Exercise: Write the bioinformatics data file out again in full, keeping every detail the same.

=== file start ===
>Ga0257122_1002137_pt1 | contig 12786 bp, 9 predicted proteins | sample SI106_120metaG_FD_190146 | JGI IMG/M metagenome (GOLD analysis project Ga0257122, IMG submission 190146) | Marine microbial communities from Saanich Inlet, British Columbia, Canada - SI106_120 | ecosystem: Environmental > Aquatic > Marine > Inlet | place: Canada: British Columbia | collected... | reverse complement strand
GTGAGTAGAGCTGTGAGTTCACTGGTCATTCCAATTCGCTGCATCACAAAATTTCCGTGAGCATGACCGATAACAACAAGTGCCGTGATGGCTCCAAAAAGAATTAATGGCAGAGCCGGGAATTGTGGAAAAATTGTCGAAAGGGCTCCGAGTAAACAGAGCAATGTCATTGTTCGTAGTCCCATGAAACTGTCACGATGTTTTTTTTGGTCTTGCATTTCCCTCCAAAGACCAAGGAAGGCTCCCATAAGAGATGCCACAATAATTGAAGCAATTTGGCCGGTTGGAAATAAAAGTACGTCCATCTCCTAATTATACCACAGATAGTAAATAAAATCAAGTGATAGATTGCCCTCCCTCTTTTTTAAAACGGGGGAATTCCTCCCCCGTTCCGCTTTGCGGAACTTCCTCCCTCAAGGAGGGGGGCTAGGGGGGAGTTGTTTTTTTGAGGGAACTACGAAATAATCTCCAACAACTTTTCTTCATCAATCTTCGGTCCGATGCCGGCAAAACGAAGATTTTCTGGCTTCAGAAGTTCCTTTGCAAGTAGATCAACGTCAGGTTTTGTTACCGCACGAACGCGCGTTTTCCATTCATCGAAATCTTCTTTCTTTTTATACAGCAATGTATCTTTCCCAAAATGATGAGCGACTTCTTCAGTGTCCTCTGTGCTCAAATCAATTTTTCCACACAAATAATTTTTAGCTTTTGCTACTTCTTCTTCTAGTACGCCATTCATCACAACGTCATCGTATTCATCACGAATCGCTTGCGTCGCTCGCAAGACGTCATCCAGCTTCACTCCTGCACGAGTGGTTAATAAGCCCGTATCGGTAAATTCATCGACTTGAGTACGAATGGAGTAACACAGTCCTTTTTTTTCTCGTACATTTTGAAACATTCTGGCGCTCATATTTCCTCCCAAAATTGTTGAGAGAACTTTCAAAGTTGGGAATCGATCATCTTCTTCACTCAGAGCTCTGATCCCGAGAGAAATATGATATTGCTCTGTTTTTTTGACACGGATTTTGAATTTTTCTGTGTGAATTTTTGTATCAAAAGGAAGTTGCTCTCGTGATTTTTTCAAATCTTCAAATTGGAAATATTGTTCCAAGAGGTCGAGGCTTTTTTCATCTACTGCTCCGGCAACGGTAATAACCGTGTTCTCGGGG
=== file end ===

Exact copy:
>Ga0257122_1002137_pt1 | contig 12786 bp, 9 predicted proteins | sample SI106_120metaG_FD_190146 | JGI IMG/M metagenome (GOLD analysis project Ga0257122, IMG submission 190146) | Marine microbial communities from Saanich Inlet, British Columbia, Canada - SI106_120 | ecosystem: Environmental > Aquatic > Marine > Inlet | place: Canada: British Columbia | collected... | reverse complement strand
GTGAGTAGAGCTGTGAGTTCACTGGTCATTCCAATTCGCTGCATCACAAAATTTCCGTGAGCATGACCGATAACAACAAGTGCCGTGATGGCTCCAAAAAGAATTAATGGCAGAGCCGGGAATTGTGGAAAAATTGTCGAAAGGGCTCCGAGTAAACAGAGCAATGTCATTGTTCGTAGTCCCATGAAACTGTCACGATGTTTTTTTTGGTCTTGCATTTCCCTCCAAAGACCAAGGAAGGCTCCCATAAGAGATGCCACAATAATTGAAGCAATTTGGCCGGTTGGAAATAAAAGTACGTCCATCTCCTAATTATACCACAGATAGTAAATAAAATCAAGTGATAGATTGCCCTCCCTCTTTTTTAAAACGGGGGAATTCCTCCCCCGTTCCGCTTTGCGGAACTTCCTCCCTCAAGGAGGGGGGCTAGGGGGGAGTTGTTTTTTTGAGGGAACTACGAAATAATCTCCAACAACTTTTCTTCATCAATCTTCGGTCCGATGCCGGCAAAACGAAGATTTTCTGGCTTCAGAAGTTCCTTTGCAAGTAGATCAACGTCAGGTTTTGTTACCGCACGAACGCGCGTTTTCCATTCATCGAAATCTTCTTTCTTTTTATACAGCAATGTATCTTTCCCAAAATGATGAGCGACTTCTTCAGTGTCCTCTGTGCTCAAATCAATTTTTCCACACAAATAATTTTTAGCTTTTGCTACTTCTTCTTCTAGTACGCCATTCATCACAACGTCATCGTATTCATCACGAATCGCTTGCGTCGCTCGCAAGACGTCATCCAGCTTCACTCCTGCACGAGTGGTTAATAAGCCCGTATCGGTAAATTCATCGACTTGAGTACGAATGGAGTAACACAGTCCTTTTTTTTCTCGTACATTTTGAAACATTCTGGCGCTCATATTTCCTCCCAAAATTGTTGAGAGAACTTTCAAAGTTGGGAATCGATCATCTTCTTCACTCAGAGCTCTGATCCCGAGAGAAATATGATATTGCTCTGTTTTTTTGACACGGATTTTGAATTTTTCTGTGTGAATTTTTGTATCAAAAGGAAGTTGCTCTCGTGATTTTTTCAAATCTTCAAATTGGAAATATTGTTCCAAGAGGTCGAGGCTTTTTTCATCTACTGCTCCGGCAACGGTAATAACCGTGTTCTCGGGG